The Blackshear Times

 

Augusta mayoral candidate had multiple eviction notices

Even more financial baggage surfaced Wednesday on Augusta mayoral candidate Helen Blocker-Adams.

Richmond County Marshal’s Office records show that between June 2007 and January 2013 Blocker-Adams was served with eviction or dispossessory notices more than 40 times at two Augusta apartment complexes.

The pro-business candidate, for whom former presidential candidate Herman Cain headlined a February fundraiser, acknowledged Tuesday that she was far behind on payments on three Aiken County court judgments totaling more than $70,000.

The Augusta Chronicle.

Healthcare experts in Savannah forecast more patient and provider demands
A panel of local industry professionals who met this week agreed patients can expect to find fewer physicians in their networks, pay higher deductibles and see greater demands on health care providers to cut costs as a result of the Affordable Care Act.
Source: Savannah Morning News

GR Health files to build Columbia County hospital
Georgia Regents Health System will file to build a nearly $200 million hospital in Columbia County, setting up a head-to-head comparison with a similar proposal from University Hospital, an official said Wednesday.
Source: Augusta Chronicle

Concussions and other brain injuries prompt more ER visits
Between 2006 and 2010, the total number of visits to emergency departments in a nationwide sample of hospitals grew by 3.6 percent.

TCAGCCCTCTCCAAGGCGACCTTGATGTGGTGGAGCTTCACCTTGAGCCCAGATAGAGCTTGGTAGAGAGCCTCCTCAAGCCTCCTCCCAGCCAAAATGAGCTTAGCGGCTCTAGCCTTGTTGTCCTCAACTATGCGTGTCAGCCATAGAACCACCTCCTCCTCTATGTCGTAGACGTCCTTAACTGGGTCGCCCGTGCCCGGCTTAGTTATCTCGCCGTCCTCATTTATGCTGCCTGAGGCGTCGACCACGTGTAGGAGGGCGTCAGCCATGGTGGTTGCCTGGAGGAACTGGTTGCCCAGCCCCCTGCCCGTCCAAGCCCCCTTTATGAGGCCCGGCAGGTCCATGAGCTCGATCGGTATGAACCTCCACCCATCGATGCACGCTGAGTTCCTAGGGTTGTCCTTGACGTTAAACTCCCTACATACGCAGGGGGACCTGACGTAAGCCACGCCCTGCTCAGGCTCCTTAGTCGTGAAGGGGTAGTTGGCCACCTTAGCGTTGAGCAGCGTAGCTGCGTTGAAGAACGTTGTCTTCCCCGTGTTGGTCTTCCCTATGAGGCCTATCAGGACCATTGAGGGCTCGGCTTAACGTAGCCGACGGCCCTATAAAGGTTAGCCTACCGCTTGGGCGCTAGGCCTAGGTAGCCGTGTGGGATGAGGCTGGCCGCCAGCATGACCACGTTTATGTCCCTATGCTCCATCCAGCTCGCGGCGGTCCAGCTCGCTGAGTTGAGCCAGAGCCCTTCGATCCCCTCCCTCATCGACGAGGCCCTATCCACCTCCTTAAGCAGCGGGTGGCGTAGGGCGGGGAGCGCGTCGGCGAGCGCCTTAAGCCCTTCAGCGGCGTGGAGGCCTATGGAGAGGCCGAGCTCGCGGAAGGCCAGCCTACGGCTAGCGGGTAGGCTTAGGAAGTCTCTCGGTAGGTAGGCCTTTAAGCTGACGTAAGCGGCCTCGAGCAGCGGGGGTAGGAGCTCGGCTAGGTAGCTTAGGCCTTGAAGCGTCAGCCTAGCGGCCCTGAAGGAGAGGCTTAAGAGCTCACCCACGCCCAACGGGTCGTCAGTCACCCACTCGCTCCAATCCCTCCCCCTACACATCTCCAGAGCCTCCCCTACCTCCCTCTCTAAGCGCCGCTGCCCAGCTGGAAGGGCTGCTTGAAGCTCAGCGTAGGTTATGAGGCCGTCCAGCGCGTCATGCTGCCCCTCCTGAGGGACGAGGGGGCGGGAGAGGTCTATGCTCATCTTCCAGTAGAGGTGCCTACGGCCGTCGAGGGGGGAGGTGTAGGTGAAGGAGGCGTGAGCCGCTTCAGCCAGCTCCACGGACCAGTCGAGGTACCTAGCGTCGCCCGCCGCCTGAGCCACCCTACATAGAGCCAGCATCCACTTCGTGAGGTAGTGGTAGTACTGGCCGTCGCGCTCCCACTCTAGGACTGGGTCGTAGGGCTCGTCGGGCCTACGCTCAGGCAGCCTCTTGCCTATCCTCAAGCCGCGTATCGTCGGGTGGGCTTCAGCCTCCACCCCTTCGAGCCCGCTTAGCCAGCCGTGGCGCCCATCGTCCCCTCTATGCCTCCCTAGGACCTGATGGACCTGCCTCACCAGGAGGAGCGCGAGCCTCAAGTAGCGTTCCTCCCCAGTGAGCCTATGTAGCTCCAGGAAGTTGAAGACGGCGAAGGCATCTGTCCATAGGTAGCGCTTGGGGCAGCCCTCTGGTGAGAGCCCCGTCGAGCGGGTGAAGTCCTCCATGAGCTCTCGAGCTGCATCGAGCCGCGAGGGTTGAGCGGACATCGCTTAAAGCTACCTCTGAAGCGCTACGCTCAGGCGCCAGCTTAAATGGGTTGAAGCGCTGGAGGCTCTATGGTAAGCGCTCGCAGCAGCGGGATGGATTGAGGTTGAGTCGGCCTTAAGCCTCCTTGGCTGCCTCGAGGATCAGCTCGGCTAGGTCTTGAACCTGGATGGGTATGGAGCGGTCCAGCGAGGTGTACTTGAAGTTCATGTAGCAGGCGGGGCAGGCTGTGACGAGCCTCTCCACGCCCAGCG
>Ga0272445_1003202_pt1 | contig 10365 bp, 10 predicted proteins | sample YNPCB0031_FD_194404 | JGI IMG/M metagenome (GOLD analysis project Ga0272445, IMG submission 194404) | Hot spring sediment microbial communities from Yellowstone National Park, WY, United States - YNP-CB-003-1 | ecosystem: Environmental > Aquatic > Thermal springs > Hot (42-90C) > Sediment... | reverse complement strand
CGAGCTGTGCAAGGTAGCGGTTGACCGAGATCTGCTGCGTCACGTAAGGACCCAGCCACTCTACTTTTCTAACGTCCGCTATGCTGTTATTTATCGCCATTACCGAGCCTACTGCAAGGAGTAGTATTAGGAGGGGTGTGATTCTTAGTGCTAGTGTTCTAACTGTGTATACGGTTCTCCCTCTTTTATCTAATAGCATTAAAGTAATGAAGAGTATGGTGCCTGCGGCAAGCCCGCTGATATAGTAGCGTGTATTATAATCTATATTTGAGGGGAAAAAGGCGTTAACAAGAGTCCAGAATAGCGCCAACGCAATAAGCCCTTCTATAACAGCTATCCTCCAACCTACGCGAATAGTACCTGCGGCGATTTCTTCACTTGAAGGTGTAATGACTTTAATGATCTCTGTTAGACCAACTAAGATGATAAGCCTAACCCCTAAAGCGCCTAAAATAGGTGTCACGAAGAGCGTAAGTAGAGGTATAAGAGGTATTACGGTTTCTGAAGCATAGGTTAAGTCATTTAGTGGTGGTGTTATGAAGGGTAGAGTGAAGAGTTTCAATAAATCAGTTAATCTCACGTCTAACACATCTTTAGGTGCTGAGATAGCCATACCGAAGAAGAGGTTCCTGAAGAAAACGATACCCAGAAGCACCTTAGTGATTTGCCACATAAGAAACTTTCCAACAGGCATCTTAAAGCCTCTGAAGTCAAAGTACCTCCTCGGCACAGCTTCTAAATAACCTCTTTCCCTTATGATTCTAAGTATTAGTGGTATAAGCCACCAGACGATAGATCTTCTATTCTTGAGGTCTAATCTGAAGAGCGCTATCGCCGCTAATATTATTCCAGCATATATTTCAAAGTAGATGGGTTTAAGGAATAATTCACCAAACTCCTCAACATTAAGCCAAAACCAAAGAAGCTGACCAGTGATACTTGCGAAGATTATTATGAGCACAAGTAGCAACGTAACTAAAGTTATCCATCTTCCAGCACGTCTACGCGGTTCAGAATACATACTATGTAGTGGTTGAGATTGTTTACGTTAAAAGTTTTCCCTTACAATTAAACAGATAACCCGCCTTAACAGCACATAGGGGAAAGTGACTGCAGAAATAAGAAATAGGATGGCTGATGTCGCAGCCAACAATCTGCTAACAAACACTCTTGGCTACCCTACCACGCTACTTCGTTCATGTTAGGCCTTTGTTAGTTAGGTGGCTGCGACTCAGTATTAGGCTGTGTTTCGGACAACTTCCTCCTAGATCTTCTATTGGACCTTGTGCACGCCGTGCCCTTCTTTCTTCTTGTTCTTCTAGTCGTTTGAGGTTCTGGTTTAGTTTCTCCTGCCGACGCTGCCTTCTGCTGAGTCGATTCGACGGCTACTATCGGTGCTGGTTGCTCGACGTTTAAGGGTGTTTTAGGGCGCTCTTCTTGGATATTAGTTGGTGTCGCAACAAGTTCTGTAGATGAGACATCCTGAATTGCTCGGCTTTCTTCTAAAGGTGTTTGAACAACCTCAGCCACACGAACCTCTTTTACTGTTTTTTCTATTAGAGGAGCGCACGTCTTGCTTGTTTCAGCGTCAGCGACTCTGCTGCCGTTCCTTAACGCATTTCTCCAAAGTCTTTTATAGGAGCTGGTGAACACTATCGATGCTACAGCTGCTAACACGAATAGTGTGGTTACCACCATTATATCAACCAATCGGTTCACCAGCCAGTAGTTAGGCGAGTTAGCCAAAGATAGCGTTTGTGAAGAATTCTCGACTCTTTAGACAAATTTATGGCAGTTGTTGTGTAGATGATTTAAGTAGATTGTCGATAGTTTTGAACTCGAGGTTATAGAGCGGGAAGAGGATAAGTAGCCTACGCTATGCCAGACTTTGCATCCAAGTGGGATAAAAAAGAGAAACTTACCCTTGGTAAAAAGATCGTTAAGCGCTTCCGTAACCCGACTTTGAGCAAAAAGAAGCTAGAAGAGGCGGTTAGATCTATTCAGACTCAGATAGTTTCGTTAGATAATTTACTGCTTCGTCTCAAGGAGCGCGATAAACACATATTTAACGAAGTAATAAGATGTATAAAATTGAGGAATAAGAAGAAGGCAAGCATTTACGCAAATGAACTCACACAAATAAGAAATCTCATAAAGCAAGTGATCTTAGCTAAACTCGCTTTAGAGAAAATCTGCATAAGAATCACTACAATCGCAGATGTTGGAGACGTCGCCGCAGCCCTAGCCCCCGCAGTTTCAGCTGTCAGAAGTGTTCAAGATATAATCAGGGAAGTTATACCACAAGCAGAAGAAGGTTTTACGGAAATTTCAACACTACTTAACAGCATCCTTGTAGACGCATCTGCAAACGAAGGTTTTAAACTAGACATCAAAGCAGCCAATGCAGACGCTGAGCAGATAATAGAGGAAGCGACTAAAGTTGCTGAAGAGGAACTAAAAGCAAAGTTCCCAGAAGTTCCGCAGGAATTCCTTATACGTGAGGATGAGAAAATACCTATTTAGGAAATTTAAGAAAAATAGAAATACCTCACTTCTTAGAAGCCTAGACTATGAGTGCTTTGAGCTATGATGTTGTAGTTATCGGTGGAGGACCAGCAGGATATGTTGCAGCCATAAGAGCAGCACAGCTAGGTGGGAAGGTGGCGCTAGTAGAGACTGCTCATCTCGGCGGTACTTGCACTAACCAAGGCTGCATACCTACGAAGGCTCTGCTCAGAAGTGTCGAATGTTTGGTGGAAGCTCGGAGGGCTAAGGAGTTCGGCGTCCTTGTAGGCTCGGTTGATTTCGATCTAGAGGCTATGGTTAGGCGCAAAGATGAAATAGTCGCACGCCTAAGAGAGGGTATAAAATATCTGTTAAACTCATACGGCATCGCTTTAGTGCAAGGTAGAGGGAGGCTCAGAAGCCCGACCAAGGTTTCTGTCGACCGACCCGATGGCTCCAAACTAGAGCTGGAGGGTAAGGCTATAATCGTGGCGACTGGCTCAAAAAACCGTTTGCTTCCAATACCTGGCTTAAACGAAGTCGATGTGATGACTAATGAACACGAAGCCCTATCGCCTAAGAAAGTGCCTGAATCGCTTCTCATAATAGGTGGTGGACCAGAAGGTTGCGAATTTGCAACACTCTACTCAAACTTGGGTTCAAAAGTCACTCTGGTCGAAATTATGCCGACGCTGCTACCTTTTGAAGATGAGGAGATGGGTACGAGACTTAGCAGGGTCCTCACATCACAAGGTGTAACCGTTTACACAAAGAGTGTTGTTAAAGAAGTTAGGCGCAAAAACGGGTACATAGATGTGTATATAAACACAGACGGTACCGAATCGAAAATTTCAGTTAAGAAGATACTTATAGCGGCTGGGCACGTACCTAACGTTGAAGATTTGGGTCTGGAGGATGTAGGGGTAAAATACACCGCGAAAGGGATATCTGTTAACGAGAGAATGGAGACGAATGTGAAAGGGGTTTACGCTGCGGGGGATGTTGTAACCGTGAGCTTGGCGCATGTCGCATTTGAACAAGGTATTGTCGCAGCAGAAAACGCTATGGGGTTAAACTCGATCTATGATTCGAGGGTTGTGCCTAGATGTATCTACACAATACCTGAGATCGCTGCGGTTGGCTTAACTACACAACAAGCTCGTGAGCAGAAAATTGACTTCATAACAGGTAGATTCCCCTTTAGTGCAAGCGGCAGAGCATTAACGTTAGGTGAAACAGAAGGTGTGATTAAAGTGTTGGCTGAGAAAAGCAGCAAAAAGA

Source: Athens Banner-Herald

Teacher injured during fight between students at Conyers Middle School 
Source: Rockdale Citizen

 Coweta County BOE restores days for teachers
Source: Newnan Times-Herald

Savannah-Chatham school bus drivers demand year-round pay
Local school bus drivers are demanding new contracts and year-round pay in response to new legislation that bars them from claiming unemployment during the summer break.
Source: Savannah Morning News

Former UGA coach Jim Donnan’s fate to be decided by jury
The federal jury will continue deliberating today.
Source: Athens Banner-Herald

Bleckley schools closed due to rain, flooding
Poor road conditions also led to the closure.
Source: Macon Telegraph

U.S. DOE investigating Gwinnett County schools for discrimination
For the second time in three years, the U.S. Department of Education is looking into claims that Gwinnett County Public Schools is discriminating against minority students.
Source: Gwinnett Daily Post

South Forsyth High School prank: Offensive banner
The high school removed the offensive banner quickly, but not before it as broadcast on social media sites.
Source: Atlanta Journal-Constitution

Businessman who wrote UGA fight song dies at 72
Clisby Clarke was asked to write a fight song once Herschel Walker signed to play with the Bulldogs in 1980; he wrote “Bulldog Bite,” the popular football fight song.
Source: Atlanta Journal-Constitution

• Obituary for George Clisby Clarke